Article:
Farewell to newspapering
by DELANEY WALKER Banner Staff Writer
Oct 28, 2013 | 852 views | 0 0 comments | 13 13 recommendations | email to a friend | print
David Davis
David Davis

David Davis, managing editor of the Cleveland Daily Banner, is retiring after 10 years of providing positive journalism for the city he now calls home.

Writing was his early dream. It was the siren’s call he pushed aside in favor of joining the Navy in 1972. He said it remained as strong as ever throughout his 20 years of service.

Upon retiring in 1992, Davis took a job in Balch Springs, Texas, at a weekly paper. He described the Suburban Tribune as, “an old, dumpy office.” It was experience through immersion in its purest form as Davis was the only reporter. He covered every beat full time for two years.

“Even though it was in probably one of the poorest parts of Dallas County, I still got to compete with some of the writers from the Dallas News,” Davis said. “It was always kind of neat to compare my writing to theirs.” 

The death of the Suburban’s editor, Ken Milstead, found Davis taking a yearlong hiatus from writing. He cleaned airplanes during this time as he searched for another newspaper position. Paydirt was finally found in the form of the Madison Journal in Tallulah, La.

Working at another weekly where he was one of two writers further honed Davis’ skills in photography, page layout and writing.

Living in what Davis described as a “sad” city also opened his eyes to the difference between perception and reality.

It was the late 1990s, but there was still a racial divide larger than the bayou running through the middle of town.

“They integrated the schools, but they didn’t really integrate,” Davis said. “A bayou ran through town. Many white people moved over to one side while the black people and poor whites lived on the other side.”

Several years later found Davis following the pattern of the Navy by packing up and moving to Ponca City, Okla. He was 12 miles south of the Kansas border and working at his first daily newspaper. Writing at two weeklies prior had honed Davis’ skills, but he still had another lesson to learn.

Admitted Davis, “At the daily, I had to learn deadlines — daily deadlines.”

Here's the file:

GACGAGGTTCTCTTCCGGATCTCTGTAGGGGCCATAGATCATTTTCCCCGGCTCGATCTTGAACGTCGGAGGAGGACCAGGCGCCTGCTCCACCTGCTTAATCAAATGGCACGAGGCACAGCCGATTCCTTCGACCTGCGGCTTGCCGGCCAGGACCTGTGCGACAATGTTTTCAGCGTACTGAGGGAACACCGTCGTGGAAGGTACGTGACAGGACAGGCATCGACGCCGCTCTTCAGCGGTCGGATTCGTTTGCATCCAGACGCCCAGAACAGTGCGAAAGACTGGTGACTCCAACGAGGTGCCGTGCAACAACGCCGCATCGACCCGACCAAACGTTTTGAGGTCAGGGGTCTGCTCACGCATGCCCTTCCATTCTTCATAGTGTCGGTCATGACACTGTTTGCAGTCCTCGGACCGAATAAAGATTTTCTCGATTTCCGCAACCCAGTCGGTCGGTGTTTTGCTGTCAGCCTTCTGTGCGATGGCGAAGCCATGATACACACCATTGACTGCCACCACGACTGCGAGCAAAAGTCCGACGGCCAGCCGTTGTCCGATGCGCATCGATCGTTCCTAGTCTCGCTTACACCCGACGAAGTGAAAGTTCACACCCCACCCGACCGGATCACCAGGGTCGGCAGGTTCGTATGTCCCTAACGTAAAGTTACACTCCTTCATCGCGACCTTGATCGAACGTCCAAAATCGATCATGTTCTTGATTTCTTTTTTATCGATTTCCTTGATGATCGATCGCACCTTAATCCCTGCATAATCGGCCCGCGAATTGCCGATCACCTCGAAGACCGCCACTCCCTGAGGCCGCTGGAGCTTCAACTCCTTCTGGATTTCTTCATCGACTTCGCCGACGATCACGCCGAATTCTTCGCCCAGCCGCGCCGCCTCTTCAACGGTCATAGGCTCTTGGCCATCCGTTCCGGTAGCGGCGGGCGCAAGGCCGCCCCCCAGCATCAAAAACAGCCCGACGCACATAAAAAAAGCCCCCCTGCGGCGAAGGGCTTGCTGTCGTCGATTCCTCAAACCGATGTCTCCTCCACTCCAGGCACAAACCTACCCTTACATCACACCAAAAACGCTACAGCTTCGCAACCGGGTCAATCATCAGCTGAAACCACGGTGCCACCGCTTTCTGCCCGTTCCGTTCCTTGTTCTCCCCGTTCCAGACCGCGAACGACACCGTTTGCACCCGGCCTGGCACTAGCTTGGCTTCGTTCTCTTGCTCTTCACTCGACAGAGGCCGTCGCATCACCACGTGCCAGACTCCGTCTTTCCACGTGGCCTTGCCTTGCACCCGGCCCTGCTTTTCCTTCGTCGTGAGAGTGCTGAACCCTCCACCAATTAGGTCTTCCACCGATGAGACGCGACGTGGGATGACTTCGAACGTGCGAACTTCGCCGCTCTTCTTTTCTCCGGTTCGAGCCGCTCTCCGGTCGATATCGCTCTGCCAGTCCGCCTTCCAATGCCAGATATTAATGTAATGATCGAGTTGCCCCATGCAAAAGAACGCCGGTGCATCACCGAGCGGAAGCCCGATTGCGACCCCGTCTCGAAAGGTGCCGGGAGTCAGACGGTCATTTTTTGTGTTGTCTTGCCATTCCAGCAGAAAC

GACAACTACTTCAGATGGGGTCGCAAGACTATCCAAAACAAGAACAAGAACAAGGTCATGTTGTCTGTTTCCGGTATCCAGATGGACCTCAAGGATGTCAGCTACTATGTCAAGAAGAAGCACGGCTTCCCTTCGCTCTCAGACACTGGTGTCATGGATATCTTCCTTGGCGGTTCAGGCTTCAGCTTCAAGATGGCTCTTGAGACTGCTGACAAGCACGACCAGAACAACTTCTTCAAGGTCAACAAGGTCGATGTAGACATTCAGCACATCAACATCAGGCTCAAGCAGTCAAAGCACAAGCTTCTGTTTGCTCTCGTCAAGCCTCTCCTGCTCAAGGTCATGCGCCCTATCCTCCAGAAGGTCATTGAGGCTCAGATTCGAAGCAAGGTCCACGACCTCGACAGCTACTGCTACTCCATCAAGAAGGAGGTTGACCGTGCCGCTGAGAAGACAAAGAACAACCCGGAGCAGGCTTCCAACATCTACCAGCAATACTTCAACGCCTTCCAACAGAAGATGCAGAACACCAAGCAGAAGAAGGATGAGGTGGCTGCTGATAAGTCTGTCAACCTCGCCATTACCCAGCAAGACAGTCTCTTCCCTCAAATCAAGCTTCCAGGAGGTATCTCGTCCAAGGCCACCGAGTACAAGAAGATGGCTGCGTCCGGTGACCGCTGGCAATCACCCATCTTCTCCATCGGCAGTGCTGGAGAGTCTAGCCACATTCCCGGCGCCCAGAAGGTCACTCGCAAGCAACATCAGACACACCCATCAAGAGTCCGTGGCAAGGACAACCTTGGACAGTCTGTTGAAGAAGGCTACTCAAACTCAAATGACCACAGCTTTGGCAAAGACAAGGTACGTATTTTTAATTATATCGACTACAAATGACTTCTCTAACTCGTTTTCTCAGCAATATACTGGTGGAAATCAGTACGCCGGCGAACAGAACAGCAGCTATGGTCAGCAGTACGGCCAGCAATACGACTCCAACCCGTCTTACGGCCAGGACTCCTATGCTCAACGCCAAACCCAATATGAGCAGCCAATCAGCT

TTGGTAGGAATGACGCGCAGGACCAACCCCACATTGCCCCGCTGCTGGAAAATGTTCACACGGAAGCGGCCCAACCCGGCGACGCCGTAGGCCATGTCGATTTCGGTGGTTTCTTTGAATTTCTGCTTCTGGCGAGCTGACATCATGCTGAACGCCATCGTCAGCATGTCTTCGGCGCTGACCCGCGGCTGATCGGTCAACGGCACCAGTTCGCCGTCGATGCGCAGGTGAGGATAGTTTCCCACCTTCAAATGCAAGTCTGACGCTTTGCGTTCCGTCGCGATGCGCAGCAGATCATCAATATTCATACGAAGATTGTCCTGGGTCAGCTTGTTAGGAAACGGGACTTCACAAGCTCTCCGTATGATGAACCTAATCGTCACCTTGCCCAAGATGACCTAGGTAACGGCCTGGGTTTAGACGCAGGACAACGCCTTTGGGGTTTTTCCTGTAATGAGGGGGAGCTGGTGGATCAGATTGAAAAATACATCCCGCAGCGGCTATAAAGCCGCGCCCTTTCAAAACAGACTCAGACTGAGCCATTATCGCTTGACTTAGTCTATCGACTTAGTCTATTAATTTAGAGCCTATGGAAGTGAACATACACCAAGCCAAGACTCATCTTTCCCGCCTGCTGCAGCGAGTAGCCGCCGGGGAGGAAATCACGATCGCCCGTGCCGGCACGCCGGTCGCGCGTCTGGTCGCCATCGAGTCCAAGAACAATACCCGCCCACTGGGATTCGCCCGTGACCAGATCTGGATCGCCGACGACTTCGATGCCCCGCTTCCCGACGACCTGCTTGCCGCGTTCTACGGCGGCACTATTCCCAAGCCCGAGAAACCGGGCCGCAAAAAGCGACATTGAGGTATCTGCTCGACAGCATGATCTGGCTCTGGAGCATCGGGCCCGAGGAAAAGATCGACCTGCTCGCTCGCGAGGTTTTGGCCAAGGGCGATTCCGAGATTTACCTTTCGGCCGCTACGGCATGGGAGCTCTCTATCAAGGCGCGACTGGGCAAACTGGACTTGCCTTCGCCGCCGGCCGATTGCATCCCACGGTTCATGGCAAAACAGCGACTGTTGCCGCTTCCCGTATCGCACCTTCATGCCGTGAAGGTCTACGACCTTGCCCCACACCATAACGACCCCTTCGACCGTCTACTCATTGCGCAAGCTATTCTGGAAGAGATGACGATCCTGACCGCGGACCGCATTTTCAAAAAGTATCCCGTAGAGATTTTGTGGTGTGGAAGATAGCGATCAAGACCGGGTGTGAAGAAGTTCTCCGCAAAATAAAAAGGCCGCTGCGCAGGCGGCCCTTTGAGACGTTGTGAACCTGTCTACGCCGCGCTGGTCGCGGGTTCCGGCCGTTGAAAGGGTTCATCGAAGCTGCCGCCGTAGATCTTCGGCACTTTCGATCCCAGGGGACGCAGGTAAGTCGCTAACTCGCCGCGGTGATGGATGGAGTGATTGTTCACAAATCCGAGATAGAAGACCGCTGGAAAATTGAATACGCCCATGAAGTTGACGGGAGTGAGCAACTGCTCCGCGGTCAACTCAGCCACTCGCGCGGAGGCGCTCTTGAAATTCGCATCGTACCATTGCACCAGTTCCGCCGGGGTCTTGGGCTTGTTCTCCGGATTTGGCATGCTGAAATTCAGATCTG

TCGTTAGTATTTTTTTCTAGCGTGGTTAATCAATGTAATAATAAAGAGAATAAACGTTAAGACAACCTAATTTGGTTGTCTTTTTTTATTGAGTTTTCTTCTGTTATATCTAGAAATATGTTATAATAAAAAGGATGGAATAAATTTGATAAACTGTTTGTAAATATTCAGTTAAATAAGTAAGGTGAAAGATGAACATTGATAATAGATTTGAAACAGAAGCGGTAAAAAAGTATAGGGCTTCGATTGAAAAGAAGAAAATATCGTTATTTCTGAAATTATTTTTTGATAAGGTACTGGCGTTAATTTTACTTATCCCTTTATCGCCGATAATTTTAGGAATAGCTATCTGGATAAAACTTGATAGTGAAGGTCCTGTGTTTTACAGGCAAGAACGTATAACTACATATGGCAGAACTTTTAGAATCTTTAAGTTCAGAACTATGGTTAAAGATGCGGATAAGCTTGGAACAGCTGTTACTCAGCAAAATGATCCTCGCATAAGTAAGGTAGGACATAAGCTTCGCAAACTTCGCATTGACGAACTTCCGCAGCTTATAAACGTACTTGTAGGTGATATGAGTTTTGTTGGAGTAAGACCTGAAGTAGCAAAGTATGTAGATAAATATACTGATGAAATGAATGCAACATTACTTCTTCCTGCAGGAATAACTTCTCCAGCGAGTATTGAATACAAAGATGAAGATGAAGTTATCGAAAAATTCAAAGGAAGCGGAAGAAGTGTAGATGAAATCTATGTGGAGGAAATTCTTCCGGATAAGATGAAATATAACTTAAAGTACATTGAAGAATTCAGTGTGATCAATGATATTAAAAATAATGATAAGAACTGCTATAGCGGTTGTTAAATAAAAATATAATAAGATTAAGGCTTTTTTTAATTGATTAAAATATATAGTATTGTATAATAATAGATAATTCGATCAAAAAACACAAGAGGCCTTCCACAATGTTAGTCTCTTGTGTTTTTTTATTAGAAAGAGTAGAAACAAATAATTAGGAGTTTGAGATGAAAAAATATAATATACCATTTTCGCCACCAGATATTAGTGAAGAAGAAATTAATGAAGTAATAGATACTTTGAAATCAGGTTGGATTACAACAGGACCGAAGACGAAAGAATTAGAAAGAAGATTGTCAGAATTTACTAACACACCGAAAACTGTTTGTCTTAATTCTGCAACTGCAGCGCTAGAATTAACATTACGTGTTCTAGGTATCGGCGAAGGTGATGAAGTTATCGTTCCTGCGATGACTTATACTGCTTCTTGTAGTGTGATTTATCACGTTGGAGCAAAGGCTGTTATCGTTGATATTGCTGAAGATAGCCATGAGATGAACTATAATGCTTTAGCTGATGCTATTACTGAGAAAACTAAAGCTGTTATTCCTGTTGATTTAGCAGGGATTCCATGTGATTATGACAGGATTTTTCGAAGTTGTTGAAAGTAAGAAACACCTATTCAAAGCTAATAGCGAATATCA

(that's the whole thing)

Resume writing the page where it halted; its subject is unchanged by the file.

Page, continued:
Covering the courts, county and sports beats at the Ponca City News proved interesting, if a little sad. Many of the court cases dealt with car wrecks, suicides, murders and drownings. Davis was on staff at that newspaper when the Oklahoma State University men’s basketball team’s plane crashed in 2001. He interviewed the athletic director at Northern Oklahoma Community College near Ponca City whose son had died in the crash.

Later, he interviewed the district attorney who had arraigned Timothy McVeigh, who was convicted in the Oklahoma City bombing of 1995.

As time passed, Davis decided to move again when his wife, Jeanie, took a liking to Tennessee on a family visit.

Moving did not upset Davis.

“I’m happy wherever I am. That is one of the things I learned in the Navy,” Davis said. “Wherever you go you have to take yourself with you. If you aren’t happy with yourself, then you are not happy with anyone else.”

Although the Cleveland Daily Banner provided Davis with a job, there was no set beat when he was hired. Instead, Davis turned to Polk County for his first news stories and features. Time would later allow him the opportunity to cover city, county and the general news.

Arriving in Cleveland in 2003 gave Davis a front-row seat to a developing Cleveland.

“It kind of [grew] overnight. Cleveland has always been a growing city, but when we first got here you could drive with hardly any traffic at all,” Davis said. “You could leave five minutes before you needed to be somewhere and get there in time.”

When Jeanie passed away in 2009, Davis asked for his old position at the Ponca City News in Oklahoma, where Jeanie is buried.

One thing changed his mind.

“When I got back to Cleveland, I realized all my friends were here,” Davis said. “Some time during the six years I was here, somehow Cleveland became my home.”

Writing is still a love of Davis’, but he is ready for a new schedule. As he said, his least favorite aspect of working in the newspaper business has always been the hours. It is not necessarily in his nature to say, “No, I don’t have time to do that [story].”

Davis will continue to reside in Cleveland with his wife, Carmen.

“David has been a fixture at the Cleveland Daily Banner for the past decade,” said Rick Norton, Cleveland Daily Banner associate editor. “I’m not sure which we’ll miss the most — his versatility in being able to handle just about any role within the newsroom or the community’s familiarity with his work and his unconditional objectivity, regardless of the assignment.

“David and Carmen have earned this chance to enjoy another side of life, one that is less hectic and more suited for enjoying one another’s company. It won’t be the same around the newsroom, but then change is a big part of life. I wish them well, as does everyone at the Banner.”